'East West Street: On the Origins of Genocide and Crimes against Humanity', by Philippe Sands - Review

By Hahn, Daniel | The Spectator, May 21, 2016 | Go to article overview

'East West Street: On the Origins of Genocide and Crimes against Humanity', by Philippe Sands - Review


Hahn, Daniel, The Spectator


Prosecution for genocide or crimes against humanity is now a given in international law. But before the Nuremberg Trials, these two groundbreaking notions didn't exist. Daniel Hahn describes their origins and inspiration

One of the things Philippe Sands clearly remembers from his grandparents' Paris apartment -- a rather sombre, silent place -- is the lack of family photographs. There's a single, framed, unsmiling wedding photo, and that's all. There is no mood of bittersweet nostalgia, there are no nods to memory or history. Where did his grandparents come from? How did they end up as these people, whom he knew only towards the end of their lives? Retrieving that history, that deliberately unremembered story, is the beginning of Sands's task in this remarkable book.

Generically speaking, the story is familiar enough. Leon Buchholtz -- Sands's grandfather -- was born in what was then Lemberg, in the very heart of Europe. As the first world war began to take its toll on the family, young Leon and his surviving family moved west (like so many others), to Vienna. He married Rita, their marriage witnessed by her brother, Wilhelm, a dentist. Leon ran a liquor store. Then came the Anschluss; some Jews left, some remained. Leon was one of those who left. But his wife and their infant daughter -- Sands's mother -- stayed behind. Why? Rita would only leave on 9 November 1939, the day before the borders closed. Sands's two maternal great-grandmothers were soon on a train east, to Theresienstadt.

Eventually Leon and Rita settled in Paris, where he was involved with the French Resistance, sending packages to the camps and ghettos in German-occupied Poland. Among the documents Sands examined in his research were the postal receipts for these dispatches. For the rest of his life, Leon would keep a great deal of evidence -- some of which ended up with Sands's mother, Ruth, and another trove in a plastic shopping bag with his aunt Annie -- but he did not speak of this time.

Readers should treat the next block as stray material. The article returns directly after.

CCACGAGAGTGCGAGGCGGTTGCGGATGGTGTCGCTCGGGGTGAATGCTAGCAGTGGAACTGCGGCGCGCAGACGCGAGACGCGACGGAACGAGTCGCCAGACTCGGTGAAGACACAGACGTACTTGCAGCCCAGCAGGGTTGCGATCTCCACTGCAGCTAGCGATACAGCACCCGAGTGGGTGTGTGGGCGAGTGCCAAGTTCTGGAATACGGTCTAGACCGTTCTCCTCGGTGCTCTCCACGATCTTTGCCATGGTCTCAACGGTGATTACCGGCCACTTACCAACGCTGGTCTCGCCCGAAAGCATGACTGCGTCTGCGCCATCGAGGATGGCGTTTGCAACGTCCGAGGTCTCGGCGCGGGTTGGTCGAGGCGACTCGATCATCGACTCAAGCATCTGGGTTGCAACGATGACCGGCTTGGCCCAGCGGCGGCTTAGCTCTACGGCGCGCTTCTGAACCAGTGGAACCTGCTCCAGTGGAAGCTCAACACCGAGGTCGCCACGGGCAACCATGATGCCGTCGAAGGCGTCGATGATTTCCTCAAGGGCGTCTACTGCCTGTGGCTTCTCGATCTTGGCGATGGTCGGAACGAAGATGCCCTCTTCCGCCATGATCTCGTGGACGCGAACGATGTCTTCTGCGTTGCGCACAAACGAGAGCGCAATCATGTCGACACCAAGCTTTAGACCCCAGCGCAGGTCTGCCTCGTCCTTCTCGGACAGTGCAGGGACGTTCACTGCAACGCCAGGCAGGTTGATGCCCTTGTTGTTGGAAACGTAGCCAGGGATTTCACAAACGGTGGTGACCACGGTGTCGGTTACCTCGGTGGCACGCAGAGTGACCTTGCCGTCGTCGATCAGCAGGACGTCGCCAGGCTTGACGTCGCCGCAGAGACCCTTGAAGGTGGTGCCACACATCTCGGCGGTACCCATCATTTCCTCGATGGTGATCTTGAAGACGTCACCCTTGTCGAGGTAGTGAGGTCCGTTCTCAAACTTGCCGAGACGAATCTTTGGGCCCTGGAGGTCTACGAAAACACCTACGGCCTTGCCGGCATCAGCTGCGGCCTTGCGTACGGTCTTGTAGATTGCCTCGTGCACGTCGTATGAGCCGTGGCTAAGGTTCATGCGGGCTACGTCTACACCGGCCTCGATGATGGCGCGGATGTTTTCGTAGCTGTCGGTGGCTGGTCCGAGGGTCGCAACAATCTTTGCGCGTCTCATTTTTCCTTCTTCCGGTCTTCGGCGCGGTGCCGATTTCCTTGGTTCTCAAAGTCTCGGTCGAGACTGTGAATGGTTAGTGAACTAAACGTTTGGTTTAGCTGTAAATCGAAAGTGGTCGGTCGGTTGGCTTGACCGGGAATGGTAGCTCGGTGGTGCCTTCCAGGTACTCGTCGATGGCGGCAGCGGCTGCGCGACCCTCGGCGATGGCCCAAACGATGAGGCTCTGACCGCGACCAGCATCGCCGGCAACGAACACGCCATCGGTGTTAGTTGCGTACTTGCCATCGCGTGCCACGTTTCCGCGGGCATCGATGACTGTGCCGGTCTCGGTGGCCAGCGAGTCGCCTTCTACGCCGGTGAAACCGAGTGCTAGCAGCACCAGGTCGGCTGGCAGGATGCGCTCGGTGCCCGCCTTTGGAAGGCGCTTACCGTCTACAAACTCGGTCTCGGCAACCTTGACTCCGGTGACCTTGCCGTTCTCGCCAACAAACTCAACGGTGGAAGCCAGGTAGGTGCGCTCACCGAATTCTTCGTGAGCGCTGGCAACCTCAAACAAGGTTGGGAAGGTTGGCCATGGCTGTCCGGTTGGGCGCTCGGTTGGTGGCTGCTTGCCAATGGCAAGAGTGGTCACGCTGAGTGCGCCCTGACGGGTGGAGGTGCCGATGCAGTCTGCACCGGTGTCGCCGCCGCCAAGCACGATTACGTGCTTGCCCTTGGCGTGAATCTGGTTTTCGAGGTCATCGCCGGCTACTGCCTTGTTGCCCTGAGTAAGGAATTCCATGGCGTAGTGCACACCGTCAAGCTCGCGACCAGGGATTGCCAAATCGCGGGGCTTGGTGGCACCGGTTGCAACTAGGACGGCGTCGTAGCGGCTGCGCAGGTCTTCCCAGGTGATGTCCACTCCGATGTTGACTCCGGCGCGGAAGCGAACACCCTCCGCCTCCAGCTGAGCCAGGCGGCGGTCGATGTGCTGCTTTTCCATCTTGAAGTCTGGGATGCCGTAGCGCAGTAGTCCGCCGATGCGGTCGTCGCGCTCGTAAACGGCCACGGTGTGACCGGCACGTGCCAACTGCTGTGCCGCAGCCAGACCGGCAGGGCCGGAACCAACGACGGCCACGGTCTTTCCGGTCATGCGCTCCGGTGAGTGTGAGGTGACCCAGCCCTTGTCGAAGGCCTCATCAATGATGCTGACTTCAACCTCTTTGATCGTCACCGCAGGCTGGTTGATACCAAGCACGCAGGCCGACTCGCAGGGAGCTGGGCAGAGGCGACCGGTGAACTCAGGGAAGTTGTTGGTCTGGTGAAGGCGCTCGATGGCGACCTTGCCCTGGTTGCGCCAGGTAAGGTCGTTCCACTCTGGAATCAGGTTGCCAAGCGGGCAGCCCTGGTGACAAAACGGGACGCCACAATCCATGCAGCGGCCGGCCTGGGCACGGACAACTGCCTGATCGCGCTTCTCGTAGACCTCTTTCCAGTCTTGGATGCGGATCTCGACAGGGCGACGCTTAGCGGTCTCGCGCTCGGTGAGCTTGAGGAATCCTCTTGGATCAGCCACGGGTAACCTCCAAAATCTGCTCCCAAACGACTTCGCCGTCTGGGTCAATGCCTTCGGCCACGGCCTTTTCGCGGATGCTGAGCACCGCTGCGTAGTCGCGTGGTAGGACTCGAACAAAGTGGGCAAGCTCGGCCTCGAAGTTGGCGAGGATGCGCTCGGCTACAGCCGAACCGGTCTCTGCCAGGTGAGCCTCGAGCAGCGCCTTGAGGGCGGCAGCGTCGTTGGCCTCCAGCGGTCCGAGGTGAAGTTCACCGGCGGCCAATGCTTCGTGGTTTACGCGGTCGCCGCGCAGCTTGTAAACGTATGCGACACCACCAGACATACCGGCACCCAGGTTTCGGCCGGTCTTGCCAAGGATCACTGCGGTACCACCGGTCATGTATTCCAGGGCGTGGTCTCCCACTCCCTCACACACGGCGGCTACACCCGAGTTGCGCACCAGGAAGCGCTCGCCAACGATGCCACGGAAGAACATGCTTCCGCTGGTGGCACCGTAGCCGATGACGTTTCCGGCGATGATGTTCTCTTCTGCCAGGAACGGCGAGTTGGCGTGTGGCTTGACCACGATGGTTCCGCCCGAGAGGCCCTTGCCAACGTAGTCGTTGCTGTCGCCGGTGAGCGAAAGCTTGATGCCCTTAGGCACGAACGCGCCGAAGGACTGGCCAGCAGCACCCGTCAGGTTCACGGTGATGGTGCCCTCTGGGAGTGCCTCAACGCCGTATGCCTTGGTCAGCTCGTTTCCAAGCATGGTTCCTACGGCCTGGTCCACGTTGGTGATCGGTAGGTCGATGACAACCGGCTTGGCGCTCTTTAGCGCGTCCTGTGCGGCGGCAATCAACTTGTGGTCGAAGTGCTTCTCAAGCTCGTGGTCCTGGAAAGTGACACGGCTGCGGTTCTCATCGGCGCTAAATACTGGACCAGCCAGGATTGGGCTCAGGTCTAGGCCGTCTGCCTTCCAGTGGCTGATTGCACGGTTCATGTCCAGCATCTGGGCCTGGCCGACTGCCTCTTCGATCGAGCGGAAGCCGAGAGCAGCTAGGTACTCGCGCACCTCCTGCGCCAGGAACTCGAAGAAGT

Sands is tenacious in his investigations, however. He examines construction plans and permits; he conducts careful analysis of photos (he is a lawyer, after all, a professional scrutiniser of evidence); he consults school registers and cadastral records, undergoes DNA tests, visits significant places (sometimes wandering around Lemberg with three different historical maps).

And he has a taste for detail. Does it matter that Wilhelm was a dentist? That aunt Annie's stash of letters was in a plastic bag? It does. The detail makes for vivid reading, but it also serves posterity; it is memorial. We all know there are countless stories a bit like Leon's. My family has them, and so perhaps does yours. But that very countlessness is the most grotesque kind of shorthand, especially at a time of such extreme, mechanised dehumanisation. Think of prisoners in concentration camps, all indistinguishable in their striped uniforms, their heads all shaved; think of the ghetto Jews, each distilled to the presence of his essential, defining yellow star, the four million Jews and Poles murdered in Polish territory. The things that make the stories individual should matter. The dignity is in the detail. Sands carefully assembles one such story.

But Leon Buchholz is only part of it.

Dr Julius Makarewicz was a professor of law at the university of Lemberg. His students in 1917 included a young man by the name of Hersch Lauterpacht, intelligent and intense with a striking sense of humour. Lauterpacht had been born in Zólkiew (where Leon's family was from, too), and lived in Lemberg from his teenage years. Lauterpacht's courses at the university included one on 'optimism and pessimism', while Makarewicz taught him Austrian criminal law. He, too, would move to Vienna; and 15 years before Leon would flee to Paris, Lauterpacht made for England. In England he would develop his ideas about the formation and enforcing of international law, regardless of state jurisdictions. …

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